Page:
Japan’s Pre-Emergency Growth Could Point to Resilience: Eco Week
(Bloomberg) -- Japan’s economy could emerge from a damaging state of emergency this quarter on a less-shaky footing if growth at the end of last year was as strong as economists estimate.
The latest consensus is for an annualized expansion of 10.1% in the final three months of 2020, more than twice the size forecast in early December, buoyed by exports and a smaller-than-expected hit to consumer spending. Official gross domestic product figures are due Monday.
While the world’s third-largest economy is taking another bruising this quarter under renewed emergency guidelines, a stronger showing at the end of 2020 would suggest that when growth eventually returns, the recovery may be sturdier than first envisaged.
There are already signs of resilience. Government spending, Bank of Japan loan support and a corporate and employee culture that has traditionally put job security ahead of high wages have helped keep unemployment at just 2.9%. Bankruptcies have fallen by at least 20% from a year earlier in recent months.
That suggests Japan is avoiding some of the deeper scarring affecting other countries where failed businesses and lost jobs are leaving economies less prepared to bounce back.
What Bloomberg Economics Says:
“Japan’s GDP growth likely slowed in the fourth quarter after a sharp rebound in the third that was precipitated by the lifting of virus-containment measures. Even so, the expansion probably remained in the double-digits and appears to have been broad-based, with all the major components excluding inventories contributing to growth.”
--Yuki Masujima, senior economist. For full preview, click here
Elsewhere, the World Trade Organization is set to finally get a new chief and central banks in Turkey, Indonesia and across Africa set rates.
Click here for what happened last week and below is our wrap of what is coming up in the global economy.
U.S. and Canada
Investors in the U.S. will be watching for the latest data on retail sales, industrial production and weekly jobless claims. Signs of positive momentum in the economy has spurred traders’ expectations for inflation and fueled debate over how much more aid is needed. Minutes from the last meeting the Federal Reserve’s interest-rate setting committee are also due out on Wednesday.
In Congress, President Joe Biden’s $1.9 trillion Covid-19 relief package proceeds to the next step this week, with the House Budget Committee pulling all the components into a single bill. A vote in the chamber is expected next week.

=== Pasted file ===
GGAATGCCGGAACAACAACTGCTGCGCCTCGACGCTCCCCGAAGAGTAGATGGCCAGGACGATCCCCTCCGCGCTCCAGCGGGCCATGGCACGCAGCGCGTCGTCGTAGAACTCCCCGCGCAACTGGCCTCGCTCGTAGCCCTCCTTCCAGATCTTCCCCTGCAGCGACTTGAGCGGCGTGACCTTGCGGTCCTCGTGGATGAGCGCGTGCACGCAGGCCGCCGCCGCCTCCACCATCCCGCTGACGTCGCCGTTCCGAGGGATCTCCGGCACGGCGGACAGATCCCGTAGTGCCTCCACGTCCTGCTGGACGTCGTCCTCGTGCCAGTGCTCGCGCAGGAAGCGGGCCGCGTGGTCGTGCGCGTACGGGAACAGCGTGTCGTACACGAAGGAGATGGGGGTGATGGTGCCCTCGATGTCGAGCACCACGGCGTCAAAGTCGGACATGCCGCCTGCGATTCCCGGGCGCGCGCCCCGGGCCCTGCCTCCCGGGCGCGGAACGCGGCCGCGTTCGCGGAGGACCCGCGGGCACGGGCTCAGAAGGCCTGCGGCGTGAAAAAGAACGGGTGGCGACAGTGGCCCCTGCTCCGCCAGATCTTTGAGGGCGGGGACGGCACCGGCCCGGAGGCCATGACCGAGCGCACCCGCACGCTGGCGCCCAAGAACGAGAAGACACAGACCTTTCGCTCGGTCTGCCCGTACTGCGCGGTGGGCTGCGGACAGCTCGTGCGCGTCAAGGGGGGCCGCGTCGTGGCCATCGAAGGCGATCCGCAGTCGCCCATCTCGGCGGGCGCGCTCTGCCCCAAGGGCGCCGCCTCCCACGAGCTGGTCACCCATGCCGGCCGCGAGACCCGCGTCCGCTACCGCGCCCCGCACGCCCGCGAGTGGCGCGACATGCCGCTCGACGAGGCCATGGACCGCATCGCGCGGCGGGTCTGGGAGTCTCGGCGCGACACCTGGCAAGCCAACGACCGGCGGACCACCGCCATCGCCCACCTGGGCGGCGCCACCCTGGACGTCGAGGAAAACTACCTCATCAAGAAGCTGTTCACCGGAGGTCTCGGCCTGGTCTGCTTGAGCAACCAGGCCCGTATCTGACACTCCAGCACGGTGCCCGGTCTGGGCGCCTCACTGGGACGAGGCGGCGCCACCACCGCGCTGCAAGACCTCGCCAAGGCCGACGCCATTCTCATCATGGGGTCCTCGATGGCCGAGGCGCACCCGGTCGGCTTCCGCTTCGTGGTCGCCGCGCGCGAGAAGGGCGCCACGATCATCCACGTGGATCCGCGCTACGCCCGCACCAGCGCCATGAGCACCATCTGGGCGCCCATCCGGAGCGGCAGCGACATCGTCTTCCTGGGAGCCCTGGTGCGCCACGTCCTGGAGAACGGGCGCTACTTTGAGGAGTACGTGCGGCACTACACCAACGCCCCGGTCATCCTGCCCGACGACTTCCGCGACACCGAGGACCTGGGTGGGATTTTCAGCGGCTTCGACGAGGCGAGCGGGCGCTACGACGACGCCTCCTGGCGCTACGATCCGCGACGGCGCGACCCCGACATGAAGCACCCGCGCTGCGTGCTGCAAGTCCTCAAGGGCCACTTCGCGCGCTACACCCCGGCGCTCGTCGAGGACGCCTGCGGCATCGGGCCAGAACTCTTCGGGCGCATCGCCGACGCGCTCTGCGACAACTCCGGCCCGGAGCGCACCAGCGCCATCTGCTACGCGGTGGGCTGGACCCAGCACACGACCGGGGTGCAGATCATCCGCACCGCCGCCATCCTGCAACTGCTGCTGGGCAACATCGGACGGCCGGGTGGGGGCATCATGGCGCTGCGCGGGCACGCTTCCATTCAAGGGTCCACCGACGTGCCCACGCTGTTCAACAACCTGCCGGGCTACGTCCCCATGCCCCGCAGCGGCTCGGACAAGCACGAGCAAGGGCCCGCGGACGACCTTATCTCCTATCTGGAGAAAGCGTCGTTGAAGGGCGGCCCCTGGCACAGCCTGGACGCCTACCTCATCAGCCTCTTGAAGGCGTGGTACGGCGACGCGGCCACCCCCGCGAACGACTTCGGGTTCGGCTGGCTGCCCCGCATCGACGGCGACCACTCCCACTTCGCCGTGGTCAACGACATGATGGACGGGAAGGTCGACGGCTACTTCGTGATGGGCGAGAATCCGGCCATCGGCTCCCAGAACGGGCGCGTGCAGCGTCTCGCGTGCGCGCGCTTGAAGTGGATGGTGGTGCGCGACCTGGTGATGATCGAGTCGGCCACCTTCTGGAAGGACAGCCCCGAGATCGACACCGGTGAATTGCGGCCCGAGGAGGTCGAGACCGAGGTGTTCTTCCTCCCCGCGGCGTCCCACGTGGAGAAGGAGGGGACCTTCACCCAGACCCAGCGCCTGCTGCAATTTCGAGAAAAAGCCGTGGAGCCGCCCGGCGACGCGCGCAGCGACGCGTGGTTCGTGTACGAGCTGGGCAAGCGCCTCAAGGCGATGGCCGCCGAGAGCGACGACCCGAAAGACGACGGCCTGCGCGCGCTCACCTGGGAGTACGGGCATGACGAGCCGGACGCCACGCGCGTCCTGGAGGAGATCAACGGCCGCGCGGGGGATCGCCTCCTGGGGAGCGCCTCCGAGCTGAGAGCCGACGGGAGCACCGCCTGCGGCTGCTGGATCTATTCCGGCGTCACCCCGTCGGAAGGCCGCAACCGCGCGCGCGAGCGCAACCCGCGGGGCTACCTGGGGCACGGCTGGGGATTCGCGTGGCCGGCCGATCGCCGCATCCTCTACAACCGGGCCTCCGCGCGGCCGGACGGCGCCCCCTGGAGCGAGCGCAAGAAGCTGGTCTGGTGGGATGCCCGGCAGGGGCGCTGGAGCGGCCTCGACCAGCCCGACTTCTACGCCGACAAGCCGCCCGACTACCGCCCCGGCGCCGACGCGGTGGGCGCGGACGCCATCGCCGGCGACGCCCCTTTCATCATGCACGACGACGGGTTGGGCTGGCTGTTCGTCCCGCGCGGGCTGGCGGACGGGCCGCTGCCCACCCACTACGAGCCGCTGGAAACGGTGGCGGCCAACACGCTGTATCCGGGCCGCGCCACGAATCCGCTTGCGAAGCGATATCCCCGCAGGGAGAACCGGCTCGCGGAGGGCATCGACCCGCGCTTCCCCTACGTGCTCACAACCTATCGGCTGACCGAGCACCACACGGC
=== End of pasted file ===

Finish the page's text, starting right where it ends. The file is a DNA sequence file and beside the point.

In Canada, markets will be focused on Wednesday’s inflation data.
- For more, read Bloomberg Economics’ full Week Ahead for the U.S.
Europe, Middle East, Africa
The impact of sluggish vaccinations on the euro region’s recovery this year will be one element that investor may focus on when scrutinizing the European Central Bank’s account of its last policy meeting, due for release on Thursday. After the decision on Jan. 21, President Christine Lagarde was forced to acknowledge that the economy faces the threat of a double-dip recession.
In the U.K., the main data due are for inflation, likely to show the rate of annual price increases slowing to 0.5% in a prelude to what is likely to be a significant acceleration as the year progresses. Bank of England forecasts point to that indicator rising above 2% next year.
In Africa, four interest-rate decision will keep investors busy. With Uganda’s inflation muted and the economy projected to rebound in 2021, the central bank will probably hold its benchmark for a fourth straight meeting on Monday. Two days later, Namibia’s central bank will probably also stay unchanged.
Also on Wednesday, there’s an outside chance that Zambia’s central bank could hike as it seeks to boost the kwacha and tackle inflation at higher than 20%. Meanwhile Rwanda’s policy makers may see room for further easing on Friday with inflation slowing.
In Turkey, central bank Governor Naci Agbal is seen holding for a second meeting, after cumulative hikes lifted the benchmark rate by 675 basis points to 17% last year.
- For more, read Bloomberg Economics’ full Week Ahead for EMEA
Spending numbers from China during the Lunar New Year holiday will be closely scrutinized, with most expecting drastic declines from usual levels as travel is discouraged and factory bosses keep employees at work.
Indonesia’s central bank meets Thursday and may cut interest rates to buoy the recovery according to early respondents to Bloomberg’s surveys.
- For more, read Bloomberg Economics’ full Week Ahead for Asia
With Brazil and Argentina out through midweek due to the Carnival holiday, the focus will be on two Andean countries. Colombia on Monday will be the second of Latin America’s big economies to report fourth-quarter output following Mexico’s -8.3% full-year reading. The central bank looks for a 7.2% decline in 2020 -- placing its recession roughly mid-way between the -11.5% plunge forecast in Peru and -4.5% seen in Brazil.
Also closing out 2020 this week is Peru, with reports on output and jobs. The economy is gradually recovering from one of the world’s deepest slumps with some momentum heading into year-end. Look for fourth-quarter GDP data out Thursday to remain negative, though December economic activity may have climbed back to zero.
A swathe of the South American country, including the capital city of Lima, entered a partial lockdown in late January amid a resurgence of the virus, likely pushing up unemployment from the 13.8% posted in December.
- For more, read Bloomberg Economics’ full Week Ahead for Latin America
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